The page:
• Bar Corvo – Chickpeas. Oh, the chickpeas! This kitchen, serving northern Italian comfort food, knew exactly the right way to swoon me. As if their grilled calamari salad with orange zest and almonds; the squid ink pasta with hot pepper, lemon, and pieces of grilled octopus; the gnocchi with smoky oxtail ragu and cheese… As if all of that wasn’t delicious enough, out come the spicy crispy chickpeas. Eat these and you will never want another snack food again. Crunchy, hearty, satisfying, they were covered in a combination of paprika and cayenne. Baked to perfection and served hot to your table to dirty your fingertips à la cheese doodles – only better. The portion was so great that we even got to bring some home with us, which we used in an egg scramble the next morning. Molto bene!
  • Prospect Park Food Truck Rally – For the second year in a row, from April through October on the third Sunday of every month, food trucks have gathered near the Grand Army Plaza arch for a day of eatin’ and hangin’, a real Brooklyn gathering. This year I attended in April and in August. Somehow, both times, I managed to keep myself from making the usual beeline for Wafels & Dinges (not for lack of wanting a waffle), and instead opted for savories. The Milk Truck has made a name for itself as having some of the best grilled cheeses on the streets of NYC. Way back in April, I had a grilled three cheese and caramelized apple on rosemary pullman. It was fantastic. No wonder this truck always has one of the longest lines. Then, just two weekends ago, I had the most authentic cheesesteak this side of the Delaware, from Phil’s Steaks. Known to Philadelphians as just “steaks,” these must be ordered in true Philly fashion: “whiz wit.” Translated, that means “one cheesesteak, made with cheese whiz, with sautéed onions.” Boom. That’s my jawn.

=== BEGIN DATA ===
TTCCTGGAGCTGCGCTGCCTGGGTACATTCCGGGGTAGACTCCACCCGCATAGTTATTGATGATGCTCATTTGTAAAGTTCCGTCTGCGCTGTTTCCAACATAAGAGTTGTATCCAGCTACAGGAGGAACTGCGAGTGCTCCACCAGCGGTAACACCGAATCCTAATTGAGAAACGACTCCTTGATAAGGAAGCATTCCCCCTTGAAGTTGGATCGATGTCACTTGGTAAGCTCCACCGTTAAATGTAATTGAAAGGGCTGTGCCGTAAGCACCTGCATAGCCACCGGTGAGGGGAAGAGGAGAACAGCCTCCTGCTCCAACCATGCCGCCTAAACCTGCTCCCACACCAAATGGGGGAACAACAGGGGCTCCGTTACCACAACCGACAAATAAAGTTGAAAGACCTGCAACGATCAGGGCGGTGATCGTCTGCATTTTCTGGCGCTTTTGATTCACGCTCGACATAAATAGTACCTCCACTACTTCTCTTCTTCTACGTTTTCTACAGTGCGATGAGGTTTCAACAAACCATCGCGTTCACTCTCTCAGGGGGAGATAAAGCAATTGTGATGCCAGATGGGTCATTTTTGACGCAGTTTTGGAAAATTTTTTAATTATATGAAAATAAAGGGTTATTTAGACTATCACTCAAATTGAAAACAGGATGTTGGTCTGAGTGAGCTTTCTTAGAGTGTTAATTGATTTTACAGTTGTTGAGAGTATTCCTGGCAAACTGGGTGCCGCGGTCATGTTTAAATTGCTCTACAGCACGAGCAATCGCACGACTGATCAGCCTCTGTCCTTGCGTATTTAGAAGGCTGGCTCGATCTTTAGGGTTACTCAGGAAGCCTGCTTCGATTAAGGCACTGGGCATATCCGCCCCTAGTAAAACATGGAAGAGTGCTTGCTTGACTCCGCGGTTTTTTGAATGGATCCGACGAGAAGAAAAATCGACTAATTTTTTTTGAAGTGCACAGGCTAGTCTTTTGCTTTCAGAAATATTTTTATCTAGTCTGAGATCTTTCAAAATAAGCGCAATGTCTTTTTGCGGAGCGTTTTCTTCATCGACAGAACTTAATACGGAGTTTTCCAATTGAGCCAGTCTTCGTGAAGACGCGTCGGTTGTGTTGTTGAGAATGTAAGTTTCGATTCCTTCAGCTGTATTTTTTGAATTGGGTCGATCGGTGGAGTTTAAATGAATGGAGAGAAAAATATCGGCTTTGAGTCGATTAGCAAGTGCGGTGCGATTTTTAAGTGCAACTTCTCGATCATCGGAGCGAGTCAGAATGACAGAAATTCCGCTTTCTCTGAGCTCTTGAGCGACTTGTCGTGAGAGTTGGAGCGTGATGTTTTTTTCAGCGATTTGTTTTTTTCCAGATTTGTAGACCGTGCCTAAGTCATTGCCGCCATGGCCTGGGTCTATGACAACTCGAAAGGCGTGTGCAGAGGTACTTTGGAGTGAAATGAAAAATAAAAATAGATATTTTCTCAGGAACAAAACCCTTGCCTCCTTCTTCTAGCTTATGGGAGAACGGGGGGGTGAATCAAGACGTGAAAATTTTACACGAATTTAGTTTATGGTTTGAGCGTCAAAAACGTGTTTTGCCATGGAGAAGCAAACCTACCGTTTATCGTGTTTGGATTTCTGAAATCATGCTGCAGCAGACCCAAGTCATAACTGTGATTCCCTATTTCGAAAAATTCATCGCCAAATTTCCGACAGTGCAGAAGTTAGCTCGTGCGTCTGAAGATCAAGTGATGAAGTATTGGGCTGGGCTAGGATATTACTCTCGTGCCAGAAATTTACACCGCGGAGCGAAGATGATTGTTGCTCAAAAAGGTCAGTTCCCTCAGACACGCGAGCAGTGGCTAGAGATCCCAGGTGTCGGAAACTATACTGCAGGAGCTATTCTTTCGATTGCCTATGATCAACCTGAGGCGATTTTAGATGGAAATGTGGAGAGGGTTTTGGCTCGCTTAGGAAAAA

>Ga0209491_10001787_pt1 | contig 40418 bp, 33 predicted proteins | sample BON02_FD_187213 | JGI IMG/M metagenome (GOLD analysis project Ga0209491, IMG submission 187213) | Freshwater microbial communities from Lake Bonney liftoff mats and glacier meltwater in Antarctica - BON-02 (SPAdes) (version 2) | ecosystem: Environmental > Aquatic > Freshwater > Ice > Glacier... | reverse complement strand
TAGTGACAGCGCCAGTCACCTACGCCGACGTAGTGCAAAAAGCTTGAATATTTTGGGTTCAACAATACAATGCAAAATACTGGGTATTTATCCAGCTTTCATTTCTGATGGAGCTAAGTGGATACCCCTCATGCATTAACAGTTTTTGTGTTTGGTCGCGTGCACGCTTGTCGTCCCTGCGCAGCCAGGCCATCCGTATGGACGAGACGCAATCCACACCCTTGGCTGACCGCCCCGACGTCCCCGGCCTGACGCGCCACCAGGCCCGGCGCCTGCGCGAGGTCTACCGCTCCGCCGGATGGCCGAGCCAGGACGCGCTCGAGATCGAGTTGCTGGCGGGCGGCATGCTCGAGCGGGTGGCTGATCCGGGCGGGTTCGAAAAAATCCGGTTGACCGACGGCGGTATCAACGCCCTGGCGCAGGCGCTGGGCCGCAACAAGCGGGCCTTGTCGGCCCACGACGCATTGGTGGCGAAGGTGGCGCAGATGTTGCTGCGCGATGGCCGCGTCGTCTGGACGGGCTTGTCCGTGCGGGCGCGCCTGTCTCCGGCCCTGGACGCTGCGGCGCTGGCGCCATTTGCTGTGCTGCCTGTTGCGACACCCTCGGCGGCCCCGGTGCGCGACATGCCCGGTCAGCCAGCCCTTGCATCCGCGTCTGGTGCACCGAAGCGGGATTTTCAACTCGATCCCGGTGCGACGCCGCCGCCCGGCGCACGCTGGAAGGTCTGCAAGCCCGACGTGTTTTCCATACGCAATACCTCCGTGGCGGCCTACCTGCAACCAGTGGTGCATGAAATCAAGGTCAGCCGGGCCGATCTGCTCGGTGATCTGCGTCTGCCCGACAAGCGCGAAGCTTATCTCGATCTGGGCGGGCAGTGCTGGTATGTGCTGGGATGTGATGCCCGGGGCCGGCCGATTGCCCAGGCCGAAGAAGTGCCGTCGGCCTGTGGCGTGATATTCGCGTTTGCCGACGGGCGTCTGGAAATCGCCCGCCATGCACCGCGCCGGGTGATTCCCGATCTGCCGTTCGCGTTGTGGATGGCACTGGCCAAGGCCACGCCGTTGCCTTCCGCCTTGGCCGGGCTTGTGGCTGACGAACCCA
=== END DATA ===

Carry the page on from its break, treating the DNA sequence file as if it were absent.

• Ample Hills – And last, but certainly not least, ice cream. What is summer without ice cream? I shudder to think. Ample Hills makes all of their ice cream on premises and offers a long list of both unique flavors and perfected classics. On my first visit, I tried their nanatella (banana + nutella). Yes, it is as good as it sounds. But what I liked even more was a double scoop cone of vanilla bean and Mexican hot chocolate. Vanilla with Madagascar bourbon vanilla, chocolate laced with cinnamon and chili flakes… the spiced chocolate was an unusual delight and the vanilla a comforting familiar taste. Lucky for me, ice cream still tastes good in the fall, winter, and spring, so my trips over to the corner of St. Marks and Vanderbilt will not be ending soon.

While the summer hours fade into night a little earlier each day, relish the cool nights and think back on all that the season has meant, all that you have done, and all the possibilities that the future holds – not only in next summer.

Summer: Swimming in a Lighter Shade of Blue

Like a babbling brook
The magic is lighter shade of blue
Dab it, stab it, reach out and grab it
There’s really nothing else that you can do”

Blueberry jam: a treasure from Maine

Last duck eggs of the season from the Grand Army Plaza Greenmarket

Fresh English peas!

Strawberry rhubarb, homemade crust
Beer tasting cruise around the harbor…
…and a stroll across the Brooklyn Bridge

Anniversary dinner at James – rubbing elbows with Michael Showalter 
Morning drive on the GWB
Pop, riding in style in the 4th of July Parade
Sisters on the road
The happiest place on Earth

Barboncino cappuccino

View from my Toronto hotel
Lake Ontario in the morning

A Philly excursion on the Reading Viaduct

Walking home after Sigur Ros in Prospect Park